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Five things to know about Luke McCaffrey

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The Washington Commanders finished up Day 2 of the 2024 NFL Draft by taking Rice receiver Luke McCaffrey with the No. 100 overall pick. Here are five things to know about Washington's newest wideout.

1. The obvious.

For those who somehow didn't make the connection, yes, Luke McCaffrey is a member of that McCaffrey family, and yes, he's carrying on a long tradition of pursuing an athletic career.

We'll start with Luke's father, Ed. He was drafted 83rd overall by the New York Giants in 1991 and spent 13 years in the NFL. After three years in New York, he had a brief stint with the San Francisco 49ers before playing nine seasons for the Denver Broncos. He caught 565 passes in his career, amassing 7,422 yards and 55 touchdowns with a Pro Bowl in 1998.

Luke's mother, Lisa, was also a highly accomplished athlete, running track and playing tennis in high school. She also received Vanderbilt's first-ever scholarship for women's soccer but decided to play at Stanford for three seasons.

Then there's Christian, a first-round pick in 2017 and reigning rushing leader in the NFL. He's had four 1,000-yard rushing seasons, leading the league with 1,459 in 2023. He's a three-time Pro Bowler and two-time First Team All-Pro, accounting for 81 touchdowns in his eight-year career.

Luke has two more brothers: Max and Dillon. Max was an undrafted free agent and had a brief stint in the NFL with the Jacksonville Jaguars and 49ers. Dylan, a quarterback, played two seasons at Michigan before transferring to Northern Colorado, completing 55% of his passes for 3,499 yards with 20 touchdowns and 19 interceptions.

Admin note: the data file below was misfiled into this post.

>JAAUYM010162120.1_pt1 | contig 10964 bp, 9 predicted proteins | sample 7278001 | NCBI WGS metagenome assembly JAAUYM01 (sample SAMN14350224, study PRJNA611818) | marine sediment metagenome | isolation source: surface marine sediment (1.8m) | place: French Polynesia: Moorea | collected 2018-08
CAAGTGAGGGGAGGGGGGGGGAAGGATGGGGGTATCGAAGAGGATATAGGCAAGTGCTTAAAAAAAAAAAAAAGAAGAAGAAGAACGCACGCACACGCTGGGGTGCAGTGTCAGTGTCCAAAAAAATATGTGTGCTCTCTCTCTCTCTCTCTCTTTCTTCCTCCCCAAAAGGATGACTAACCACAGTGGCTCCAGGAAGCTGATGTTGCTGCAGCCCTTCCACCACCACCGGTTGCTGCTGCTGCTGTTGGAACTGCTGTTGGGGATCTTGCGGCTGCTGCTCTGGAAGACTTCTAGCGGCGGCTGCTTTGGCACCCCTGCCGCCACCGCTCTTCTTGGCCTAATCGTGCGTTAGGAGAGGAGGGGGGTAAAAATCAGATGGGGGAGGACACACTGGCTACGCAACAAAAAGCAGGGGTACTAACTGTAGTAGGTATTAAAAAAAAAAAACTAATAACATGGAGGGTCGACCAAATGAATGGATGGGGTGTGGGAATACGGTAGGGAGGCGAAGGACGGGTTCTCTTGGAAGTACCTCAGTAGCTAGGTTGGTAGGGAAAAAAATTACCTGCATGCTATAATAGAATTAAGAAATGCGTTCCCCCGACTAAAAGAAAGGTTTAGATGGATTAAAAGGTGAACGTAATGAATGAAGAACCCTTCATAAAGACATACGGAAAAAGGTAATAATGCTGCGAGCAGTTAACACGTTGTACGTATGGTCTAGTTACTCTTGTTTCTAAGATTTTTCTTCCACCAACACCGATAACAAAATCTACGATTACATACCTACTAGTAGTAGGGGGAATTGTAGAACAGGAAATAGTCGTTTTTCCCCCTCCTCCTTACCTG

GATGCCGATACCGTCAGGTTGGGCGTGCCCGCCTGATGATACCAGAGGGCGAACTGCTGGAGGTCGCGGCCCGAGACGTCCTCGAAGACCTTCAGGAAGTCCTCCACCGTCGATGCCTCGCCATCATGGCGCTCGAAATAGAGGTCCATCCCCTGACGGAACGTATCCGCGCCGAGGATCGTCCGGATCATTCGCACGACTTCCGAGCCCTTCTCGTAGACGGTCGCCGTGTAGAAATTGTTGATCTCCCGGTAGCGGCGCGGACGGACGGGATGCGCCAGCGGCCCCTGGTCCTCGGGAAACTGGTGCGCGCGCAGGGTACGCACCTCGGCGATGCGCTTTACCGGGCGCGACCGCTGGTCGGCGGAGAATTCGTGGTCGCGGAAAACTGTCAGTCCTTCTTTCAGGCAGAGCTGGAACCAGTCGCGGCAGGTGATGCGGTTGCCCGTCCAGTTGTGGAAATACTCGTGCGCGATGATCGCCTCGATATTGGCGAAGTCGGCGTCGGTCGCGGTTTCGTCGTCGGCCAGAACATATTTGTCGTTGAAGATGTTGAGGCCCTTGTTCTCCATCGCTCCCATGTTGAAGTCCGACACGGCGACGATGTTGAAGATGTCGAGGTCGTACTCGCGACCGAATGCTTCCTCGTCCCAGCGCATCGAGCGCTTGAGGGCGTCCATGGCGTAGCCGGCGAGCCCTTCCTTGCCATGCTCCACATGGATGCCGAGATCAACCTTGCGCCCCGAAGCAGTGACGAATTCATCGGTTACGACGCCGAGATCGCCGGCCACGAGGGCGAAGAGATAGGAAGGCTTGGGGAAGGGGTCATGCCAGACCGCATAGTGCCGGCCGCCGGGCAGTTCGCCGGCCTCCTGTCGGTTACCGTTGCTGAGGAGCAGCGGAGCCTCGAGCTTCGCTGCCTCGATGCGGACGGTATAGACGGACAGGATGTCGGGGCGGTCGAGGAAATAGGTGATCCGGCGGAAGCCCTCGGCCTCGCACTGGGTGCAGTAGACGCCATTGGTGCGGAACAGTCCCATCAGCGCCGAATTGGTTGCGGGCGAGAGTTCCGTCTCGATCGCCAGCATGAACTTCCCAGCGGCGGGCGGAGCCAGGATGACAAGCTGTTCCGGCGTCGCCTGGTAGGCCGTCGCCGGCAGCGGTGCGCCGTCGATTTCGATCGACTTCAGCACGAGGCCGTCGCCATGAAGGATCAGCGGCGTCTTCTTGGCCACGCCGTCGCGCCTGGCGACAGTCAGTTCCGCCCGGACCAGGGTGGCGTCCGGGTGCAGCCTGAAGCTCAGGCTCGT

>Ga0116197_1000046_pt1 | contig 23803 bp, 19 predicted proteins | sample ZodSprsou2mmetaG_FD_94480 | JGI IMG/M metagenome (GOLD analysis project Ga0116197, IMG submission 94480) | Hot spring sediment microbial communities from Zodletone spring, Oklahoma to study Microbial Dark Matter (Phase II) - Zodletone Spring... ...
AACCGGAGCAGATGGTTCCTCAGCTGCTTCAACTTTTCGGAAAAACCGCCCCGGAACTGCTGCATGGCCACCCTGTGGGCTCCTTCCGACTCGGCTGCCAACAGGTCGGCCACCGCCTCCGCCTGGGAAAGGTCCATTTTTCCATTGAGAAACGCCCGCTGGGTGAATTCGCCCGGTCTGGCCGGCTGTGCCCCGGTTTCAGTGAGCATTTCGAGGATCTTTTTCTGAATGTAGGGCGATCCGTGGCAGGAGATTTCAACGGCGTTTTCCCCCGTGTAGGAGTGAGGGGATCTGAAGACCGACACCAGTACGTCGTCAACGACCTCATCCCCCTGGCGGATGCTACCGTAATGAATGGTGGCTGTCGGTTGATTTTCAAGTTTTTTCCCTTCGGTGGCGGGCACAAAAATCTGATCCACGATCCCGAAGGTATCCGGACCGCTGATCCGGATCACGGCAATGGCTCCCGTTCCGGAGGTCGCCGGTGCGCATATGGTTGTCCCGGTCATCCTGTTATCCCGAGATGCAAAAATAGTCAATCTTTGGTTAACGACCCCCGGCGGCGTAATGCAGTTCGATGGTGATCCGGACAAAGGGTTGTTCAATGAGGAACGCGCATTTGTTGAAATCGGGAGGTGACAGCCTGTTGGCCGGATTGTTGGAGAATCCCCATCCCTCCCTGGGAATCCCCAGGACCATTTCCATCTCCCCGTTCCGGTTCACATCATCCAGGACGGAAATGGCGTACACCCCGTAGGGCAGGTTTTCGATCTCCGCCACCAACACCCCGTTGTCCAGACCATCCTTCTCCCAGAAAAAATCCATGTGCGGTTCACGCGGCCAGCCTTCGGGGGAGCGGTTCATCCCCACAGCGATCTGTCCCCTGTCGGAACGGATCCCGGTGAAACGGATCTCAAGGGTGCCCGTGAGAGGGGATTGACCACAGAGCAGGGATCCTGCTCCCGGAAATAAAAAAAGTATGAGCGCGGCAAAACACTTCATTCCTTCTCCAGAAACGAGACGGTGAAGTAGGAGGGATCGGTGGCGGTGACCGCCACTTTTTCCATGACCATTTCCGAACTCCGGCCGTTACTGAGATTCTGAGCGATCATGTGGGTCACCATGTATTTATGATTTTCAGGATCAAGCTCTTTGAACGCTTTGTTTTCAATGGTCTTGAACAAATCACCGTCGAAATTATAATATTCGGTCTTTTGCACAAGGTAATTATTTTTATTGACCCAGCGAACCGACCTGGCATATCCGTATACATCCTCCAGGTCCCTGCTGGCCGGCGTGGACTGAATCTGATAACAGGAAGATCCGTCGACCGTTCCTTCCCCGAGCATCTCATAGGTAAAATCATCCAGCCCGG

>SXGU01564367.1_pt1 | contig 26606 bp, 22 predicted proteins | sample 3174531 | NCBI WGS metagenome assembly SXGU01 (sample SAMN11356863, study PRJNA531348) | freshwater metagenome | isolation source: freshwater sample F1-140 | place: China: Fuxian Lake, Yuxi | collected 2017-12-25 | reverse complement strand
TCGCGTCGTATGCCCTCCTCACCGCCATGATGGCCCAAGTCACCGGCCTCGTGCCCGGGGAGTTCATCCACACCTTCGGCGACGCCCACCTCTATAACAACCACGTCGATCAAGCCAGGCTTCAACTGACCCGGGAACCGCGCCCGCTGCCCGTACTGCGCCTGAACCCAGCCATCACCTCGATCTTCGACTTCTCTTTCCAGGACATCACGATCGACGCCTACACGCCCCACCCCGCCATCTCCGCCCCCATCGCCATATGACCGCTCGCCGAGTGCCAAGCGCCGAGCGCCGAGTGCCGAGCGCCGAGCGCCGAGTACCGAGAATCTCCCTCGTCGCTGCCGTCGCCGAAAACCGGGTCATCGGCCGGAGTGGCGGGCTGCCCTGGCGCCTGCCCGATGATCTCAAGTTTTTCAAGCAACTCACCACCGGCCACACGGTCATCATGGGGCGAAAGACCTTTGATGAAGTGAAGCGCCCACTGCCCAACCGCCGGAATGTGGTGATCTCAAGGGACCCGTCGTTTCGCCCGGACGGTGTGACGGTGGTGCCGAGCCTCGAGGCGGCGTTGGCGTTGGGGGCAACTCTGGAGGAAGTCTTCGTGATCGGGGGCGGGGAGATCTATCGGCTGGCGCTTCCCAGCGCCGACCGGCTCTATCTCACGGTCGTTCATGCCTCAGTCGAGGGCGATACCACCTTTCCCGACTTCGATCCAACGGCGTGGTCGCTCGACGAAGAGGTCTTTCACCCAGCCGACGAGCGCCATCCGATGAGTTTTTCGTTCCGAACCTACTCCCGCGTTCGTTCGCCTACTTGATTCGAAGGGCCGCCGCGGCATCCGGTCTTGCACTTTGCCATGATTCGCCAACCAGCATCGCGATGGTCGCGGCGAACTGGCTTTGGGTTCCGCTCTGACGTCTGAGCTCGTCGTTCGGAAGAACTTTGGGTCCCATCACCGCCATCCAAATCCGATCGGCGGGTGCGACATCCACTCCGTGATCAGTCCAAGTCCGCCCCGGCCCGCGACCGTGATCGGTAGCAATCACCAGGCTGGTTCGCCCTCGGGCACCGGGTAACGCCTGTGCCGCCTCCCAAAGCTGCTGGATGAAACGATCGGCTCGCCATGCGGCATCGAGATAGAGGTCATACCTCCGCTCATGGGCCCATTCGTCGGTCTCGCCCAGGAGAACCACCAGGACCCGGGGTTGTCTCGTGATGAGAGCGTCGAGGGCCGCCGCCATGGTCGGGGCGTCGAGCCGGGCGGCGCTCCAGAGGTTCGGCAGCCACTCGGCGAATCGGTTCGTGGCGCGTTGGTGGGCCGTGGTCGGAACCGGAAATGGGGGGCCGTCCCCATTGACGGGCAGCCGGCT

2. He's an all-around offensive weapon early in his career.

Like the rest of his brothers, McCaffrey played at Valor Christian High School, where he led the team to a Colorado state championship in 2018 as a quarterback. He was ranked as the No. 5 dual-threat signal-caller in the country and the best high school recruit in the state, which earned him a scholarship from Nebraska.

McCaffrey started his college career under center, completing 9-of-12 passes for 142 yards and two touchdowns before redshirting his freshman year. He became the first Nebraska player in program history to win his first start since 2013 and was one of the most successful dual-threat quarterbacks in the country, ranking 16th among FBS quarterbacks in rushing yards per game.

McCaffrey had several standout moments in 2020, most of which featured him as a rusher. He led the team with 67 yards on the ground in his first start against Penn State and accounted for 256 yards against Illinois. His 26 carries were the third-most by a Nebraska quarterback in program history, and he became the 100th player to rush for 100 yards in a game.

Although McCaffrey's time at Nebraska didn't last long, he showed off his versatility. By the time the 2020 season was over, he had accounted for 1,155 yards and seven touchdowns.

3. He and his brother had similar combine numbers.

Christian McCaffrey was one of the best athletes in Indianapolis at the 2017 combine, further cementing his status as a first-round pick. Seven years later, Luke arrived in Indianapolis to help his draft stock as well, and his results were eerily similar.